The tragic tale of Ghaund and Amarestine

This little vignette is a roughed out legend for my 3.x D&D/Pathfinder/Swashbuckling Adventures game in the original world Maraeternum.  The story is meant to explain (in part) the development of a certain type of nasty thing in the world (amongst others, I suppose…).

The tragic tale of Ghaund and Amarestine

            Once upon a time, in the uncounted centuries before the fall of the Basilica del Mare, on the shore of a great island lived the sorcerer Ghaund.  He once had been a great man, though as he grew in powers arcane, he had forgotten how to care for other living things.  His beloved lady, the prophetess Amarestine, had foreseen this and left when she could bear his growing coldness no longer, retreating to a cave at the far end of the fair isle that had been their home through all of their years.
            Ghaund came to be beside himself with pain at the loss of his beloved Amarestine and begged for her to return.  She refused him sadly, warning that she could not love a man who had forgotten how to care.
            “But you are the light of my heart, my reason for breathing!”  Ghaund protested.
            “Would that you remembered the emotions that could birth those words, my love,” replied Amarestine, for she could see in his eyes that there was no love there, only the pale memory of real feeling.  “I can only return when you have remembered how to love me and all others, as you once did.”
            And so she left him on the walls surrounding the tower they had once shared and retreated to the far end of the isle, through the villages there, over streams and across the woodlands, and abided in a cave on the shore.
            Ghaund fretted and seethed, thought and plotted, consumed by his inexplicable need to have his lady returned to him.  Though he could not remember how to feel, he knew at his core that he needed her at his side, though he knew not why.  Nothing would stop him in his quest to return her to him—not even Amarestine herself.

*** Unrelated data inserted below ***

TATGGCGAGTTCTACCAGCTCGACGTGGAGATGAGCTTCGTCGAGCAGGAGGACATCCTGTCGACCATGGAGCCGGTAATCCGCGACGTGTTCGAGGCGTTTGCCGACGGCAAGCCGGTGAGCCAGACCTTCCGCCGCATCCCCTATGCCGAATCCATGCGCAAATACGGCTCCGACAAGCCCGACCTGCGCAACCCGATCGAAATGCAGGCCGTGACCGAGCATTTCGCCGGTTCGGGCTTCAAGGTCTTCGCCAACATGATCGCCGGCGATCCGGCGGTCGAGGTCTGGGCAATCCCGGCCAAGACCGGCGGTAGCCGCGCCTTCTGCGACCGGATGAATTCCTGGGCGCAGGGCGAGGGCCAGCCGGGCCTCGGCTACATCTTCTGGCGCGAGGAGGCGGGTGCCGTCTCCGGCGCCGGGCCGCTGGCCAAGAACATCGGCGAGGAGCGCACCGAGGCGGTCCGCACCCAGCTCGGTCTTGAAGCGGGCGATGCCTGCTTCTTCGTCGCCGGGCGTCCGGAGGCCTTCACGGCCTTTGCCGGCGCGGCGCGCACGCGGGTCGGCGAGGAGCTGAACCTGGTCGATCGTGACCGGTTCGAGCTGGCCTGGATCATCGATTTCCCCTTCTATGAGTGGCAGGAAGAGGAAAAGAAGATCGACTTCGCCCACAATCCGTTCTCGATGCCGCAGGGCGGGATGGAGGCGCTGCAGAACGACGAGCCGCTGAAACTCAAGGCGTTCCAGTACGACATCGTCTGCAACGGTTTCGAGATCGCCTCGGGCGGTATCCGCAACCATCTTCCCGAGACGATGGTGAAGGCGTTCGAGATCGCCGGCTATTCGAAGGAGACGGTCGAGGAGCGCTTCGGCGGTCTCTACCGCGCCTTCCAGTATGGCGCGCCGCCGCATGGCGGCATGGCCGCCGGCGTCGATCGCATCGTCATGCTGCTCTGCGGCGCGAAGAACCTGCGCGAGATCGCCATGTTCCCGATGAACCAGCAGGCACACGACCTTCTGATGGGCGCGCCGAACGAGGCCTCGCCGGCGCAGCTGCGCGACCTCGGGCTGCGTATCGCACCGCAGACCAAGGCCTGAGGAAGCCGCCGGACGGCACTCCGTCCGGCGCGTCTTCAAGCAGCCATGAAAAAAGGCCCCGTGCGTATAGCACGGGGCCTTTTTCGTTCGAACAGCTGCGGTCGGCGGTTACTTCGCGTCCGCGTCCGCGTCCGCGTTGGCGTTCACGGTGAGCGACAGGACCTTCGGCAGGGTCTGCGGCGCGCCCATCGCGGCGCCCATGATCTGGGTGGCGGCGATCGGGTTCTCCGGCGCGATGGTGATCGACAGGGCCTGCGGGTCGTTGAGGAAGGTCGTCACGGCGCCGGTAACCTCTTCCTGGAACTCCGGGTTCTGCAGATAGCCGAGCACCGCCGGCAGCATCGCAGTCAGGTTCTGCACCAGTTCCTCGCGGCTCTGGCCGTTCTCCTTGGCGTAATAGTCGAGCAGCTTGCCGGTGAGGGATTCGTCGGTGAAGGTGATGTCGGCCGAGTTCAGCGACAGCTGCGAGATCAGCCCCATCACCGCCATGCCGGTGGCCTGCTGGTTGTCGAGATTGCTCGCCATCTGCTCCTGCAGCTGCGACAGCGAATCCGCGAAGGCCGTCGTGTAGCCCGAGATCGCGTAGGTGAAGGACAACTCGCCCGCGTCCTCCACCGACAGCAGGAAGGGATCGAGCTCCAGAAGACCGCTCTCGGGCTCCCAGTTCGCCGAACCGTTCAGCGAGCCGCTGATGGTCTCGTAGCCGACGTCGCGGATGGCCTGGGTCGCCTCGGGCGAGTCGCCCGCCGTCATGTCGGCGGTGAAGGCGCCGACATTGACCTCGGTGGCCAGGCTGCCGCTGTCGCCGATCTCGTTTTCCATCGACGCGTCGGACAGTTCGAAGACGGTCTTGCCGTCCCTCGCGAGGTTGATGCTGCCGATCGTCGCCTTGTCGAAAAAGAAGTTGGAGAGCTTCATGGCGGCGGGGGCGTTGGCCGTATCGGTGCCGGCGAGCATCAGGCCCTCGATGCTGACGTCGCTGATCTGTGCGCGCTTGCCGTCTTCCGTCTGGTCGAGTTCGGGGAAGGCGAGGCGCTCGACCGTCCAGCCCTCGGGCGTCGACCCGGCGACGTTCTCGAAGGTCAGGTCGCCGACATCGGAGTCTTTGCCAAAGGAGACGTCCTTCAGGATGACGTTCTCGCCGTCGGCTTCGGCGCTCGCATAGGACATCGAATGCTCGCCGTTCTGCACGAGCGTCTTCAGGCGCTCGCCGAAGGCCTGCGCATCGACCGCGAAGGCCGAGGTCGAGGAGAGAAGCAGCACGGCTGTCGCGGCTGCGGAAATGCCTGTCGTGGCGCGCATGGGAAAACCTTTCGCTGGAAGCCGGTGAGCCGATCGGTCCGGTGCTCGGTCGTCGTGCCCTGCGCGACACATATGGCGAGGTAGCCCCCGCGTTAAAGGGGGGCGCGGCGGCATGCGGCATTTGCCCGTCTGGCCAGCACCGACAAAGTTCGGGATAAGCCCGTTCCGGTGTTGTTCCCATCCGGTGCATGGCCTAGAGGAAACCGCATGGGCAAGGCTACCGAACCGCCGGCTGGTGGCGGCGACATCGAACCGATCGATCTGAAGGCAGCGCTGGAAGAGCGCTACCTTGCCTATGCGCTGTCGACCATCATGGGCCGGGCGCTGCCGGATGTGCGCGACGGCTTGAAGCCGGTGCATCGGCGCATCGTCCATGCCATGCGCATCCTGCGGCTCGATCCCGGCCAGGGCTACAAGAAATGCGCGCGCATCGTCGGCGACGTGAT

For a time, he sought to remember how to feel, though her words made no sense to him.  He could cut himself, and he would bleed, and it would hurt, though it would heal in time.  He felt no pleasure from the healing, only the pain of the cut.  He felt no gladness when he gazed upon her portrait, only sadness eating away at his soul.  There was no reason to feel, no reason to care.  There was no joy in giving to others, only loss.  His heart grew cold, his heart grew hard, and all he knew was that his magic soothed the only things left he could feel—pain for the loss of his lady, ambition for the power to retrieve her, and anger for his inability to have her as he wished.
            And so he began to plot, to work, to scheme.  He read a thousand books, wrote to a thousand scholars, spent a thousand sleepless nights at work to find a way to bring her back to him until he finally found a way.
            He had created from kelp and ambergris, gelatin and water, magic and alchemy, creatures malleable and yet man-formed.  He shaped them, he honed them, and he imbued them with powerful magics and even more powerful compulsions.  These creatures—his great triumph among triumphs—would surely be able to return his Amarestine to him!  And so he sent them forth, oozing, slipping, running across rocks and cobbles, through woods and water, until they reached the cave in which Amarestine made her abode.
            The prophetess was not startled to see these strange creatures, man but not, liquid yet solid.
            “O Ghaund!”  She despaired.  “Oh, my love, what have you done?”
            The creatures fell upon her then and carried her back to their master, who felt no joy at the return of his beloved.  He looked upon her and sighed, feeling nothing.  He touched her and though his blood raced, he knew not why, kissed her and felt light-headed, knew her and yet pleasure did not truly reach him.
            And so he kept her there, in the tower, guarded by his creations, until all the days of their lives were utterly spent, and learned nothing at all.

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